Bleed American is a coming-of-age tale that puts separate socioeconomic classes into a common frame. Inspired by director Tre Manchester’s memories of growing up in Northwest Indiana, it brings Midwestern flavor to a universal reality.
“In my hometown, upper class kids would throw parties in their parents’ houses that had pool tables in the basement,” says the filmmaker. “Ten minutes south, people were driving pickups and lighting bonfires to hang out and drink beer.”
Bleed American tells the story of a family that is fractured by the illness and hospitalization of single mother Lisa Granger (Kathryn Haynes). In her absence, older brother Larson (Jarrett Maier) struggles to assume parental responsibility while younger brother LJ (Austin Holloway) battles with his attraction towards a local troublemaker who shows him compassion.
BLEED AMERICAN | OFFICIAL TRAILER
A master class in speed
Shot over eight days with a 40-person crew, production on Bleed American was faster and cheaper than that of Manchester’s 2015 debut, The Things We’ve Seen, which won Best Feature at the George Lindsey UNA Film Festival. According to the director, the process stimulated a welcome rush.
“It was a master class in speed and how to make a film fast,” he recalls. “It was, ‘hey let’s scrape together everything we can and see what we can do without the added pressure that the first film brought.’”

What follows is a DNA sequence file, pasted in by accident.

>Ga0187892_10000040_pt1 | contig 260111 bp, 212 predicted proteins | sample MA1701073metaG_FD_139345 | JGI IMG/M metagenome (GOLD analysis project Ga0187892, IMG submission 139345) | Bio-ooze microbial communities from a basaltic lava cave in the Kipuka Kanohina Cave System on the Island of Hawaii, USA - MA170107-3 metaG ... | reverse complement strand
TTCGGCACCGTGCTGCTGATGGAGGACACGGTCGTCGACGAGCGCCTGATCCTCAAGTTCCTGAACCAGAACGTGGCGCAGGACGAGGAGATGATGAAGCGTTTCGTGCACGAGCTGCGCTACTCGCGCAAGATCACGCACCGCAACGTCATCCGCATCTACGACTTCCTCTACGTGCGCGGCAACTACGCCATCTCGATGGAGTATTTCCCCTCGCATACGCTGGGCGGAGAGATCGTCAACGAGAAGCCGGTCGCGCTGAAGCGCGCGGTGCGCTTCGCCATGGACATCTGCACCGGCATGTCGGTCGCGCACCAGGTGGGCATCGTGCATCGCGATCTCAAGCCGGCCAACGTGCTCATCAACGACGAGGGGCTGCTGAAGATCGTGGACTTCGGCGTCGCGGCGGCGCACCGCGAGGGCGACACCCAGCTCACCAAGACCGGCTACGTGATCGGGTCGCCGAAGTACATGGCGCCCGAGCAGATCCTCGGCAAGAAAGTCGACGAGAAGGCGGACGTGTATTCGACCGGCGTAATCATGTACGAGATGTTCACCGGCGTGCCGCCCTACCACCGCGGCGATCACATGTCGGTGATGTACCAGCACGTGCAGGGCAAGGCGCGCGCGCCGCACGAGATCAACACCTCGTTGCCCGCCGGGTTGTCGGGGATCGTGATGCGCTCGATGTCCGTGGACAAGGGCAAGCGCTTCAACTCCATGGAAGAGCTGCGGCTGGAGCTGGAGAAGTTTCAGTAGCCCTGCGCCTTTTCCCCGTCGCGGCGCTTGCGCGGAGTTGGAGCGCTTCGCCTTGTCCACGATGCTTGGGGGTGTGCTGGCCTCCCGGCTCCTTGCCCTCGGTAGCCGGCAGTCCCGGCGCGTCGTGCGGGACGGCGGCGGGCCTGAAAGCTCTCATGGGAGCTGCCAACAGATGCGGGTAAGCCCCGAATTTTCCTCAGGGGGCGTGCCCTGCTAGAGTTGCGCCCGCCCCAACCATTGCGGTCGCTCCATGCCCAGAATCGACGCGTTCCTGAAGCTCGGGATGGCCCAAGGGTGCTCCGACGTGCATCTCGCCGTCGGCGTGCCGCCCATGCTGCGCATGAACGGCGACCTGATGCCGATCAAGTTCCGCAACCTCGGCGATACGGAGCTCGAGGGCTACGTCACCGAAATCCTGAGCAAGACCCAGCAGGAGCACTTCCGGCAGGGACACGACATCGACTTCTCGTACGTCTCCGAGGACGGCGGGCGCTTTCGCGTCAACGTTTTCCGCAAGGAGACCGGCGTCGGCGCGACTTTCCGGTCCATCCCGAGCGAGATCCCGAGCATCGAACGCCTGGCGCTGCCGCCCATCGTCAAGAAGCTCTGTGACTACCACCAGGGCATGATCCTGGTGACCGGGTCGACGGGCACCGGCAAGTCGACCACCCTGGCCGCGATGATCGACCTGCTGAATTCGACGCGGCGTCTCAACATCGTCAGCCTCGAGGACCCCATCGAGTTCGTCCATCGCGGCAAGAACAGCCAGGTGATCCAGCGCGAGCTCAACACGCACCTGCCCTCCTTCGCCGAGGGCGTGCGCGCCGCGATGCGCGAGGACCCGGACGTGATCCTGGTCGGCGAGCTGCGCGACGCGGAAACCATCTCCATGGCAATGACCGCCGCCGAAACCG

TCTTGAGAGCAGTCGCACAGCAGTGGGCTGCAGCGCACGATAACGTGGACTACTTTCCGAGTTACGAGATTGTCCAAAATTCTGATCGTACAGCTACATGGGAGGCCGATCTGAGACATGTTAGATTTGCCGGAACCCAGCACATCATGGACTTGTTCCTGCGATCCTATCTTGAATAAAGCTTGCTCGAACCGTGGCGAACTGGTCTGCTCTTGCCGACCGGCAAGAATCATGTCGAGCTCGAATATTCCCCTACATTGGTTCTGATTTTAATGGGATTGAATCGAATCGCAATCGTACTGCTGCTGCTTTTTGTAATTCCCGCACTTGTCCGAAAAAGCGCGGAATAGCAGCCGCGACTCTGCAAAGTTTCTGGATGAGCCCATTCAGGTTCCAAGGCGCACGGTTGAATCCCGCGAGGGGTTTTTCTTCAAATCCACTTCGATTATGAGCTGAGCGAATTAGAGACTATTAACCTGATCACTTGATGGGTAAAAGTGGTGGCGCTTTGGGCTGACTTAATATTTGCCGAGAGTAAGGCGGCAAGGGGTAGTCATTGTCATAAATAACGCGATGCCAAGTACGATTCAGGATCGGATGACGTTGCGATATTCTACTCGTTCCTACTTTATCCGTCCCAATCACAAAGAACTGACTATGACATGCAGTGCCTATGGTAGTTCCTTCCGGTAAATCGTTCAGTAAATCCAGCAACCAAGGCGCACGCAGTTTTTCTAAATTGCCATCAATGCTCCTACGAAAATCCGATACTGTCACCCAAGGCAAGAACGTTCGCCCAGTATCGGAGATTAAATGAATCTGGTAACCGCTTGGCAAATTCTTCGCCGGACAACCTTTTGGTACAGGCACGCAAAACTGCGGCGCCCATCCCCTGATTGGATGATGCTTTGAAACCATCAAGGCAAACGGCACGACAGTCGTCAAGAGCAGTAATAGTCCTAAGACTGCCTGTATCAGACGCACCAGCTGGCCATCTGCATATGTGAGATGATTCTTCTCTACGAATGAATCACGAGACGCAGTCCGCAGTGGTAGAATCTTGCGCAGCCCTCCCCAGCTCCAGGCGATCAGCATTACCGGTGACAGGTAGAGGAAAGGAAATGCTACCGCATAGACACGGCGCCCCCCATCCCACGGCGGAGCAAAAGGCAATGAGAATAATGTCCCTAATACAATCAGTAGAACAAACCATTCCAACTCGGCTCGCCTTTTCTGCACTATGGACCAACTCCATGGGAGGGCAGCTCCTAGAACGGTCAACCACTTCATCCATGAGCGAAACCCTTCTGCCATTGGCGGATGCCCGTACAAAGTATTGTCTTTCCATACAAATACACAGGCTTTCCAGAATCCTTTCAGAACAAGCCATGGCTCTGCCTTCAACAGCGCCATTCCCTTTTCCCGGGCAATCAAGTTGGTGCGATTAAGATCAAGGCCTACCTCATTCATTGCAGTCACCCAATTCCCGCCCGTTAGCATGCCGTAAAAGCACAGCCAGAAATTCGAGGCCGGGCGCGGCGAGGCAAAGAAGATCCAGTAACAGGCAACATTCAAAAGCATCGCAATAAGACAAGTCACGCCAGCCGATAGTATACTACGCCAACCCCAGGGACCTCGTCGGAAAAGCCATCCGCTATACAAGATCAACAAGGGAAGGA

The location was also significant factor in getting it done.
“The Midwest is a character in itself,” Manchester explains. “That’s kind of the way we wanted to treat it. Most people see cornfields, but there’s a lot to it. It’s diverse within a ten-mile radius and distinct to situations and people.”
Channeling the kind of regional glory celebrated in films like The Florida Project and The Wrestler, Bleed American is an intense but worthwhile trip through the Midwest.
Bleed American premieres September 5 at Classic Cinemas Lake Theatre in Oak Park. For tickets and information, click here.
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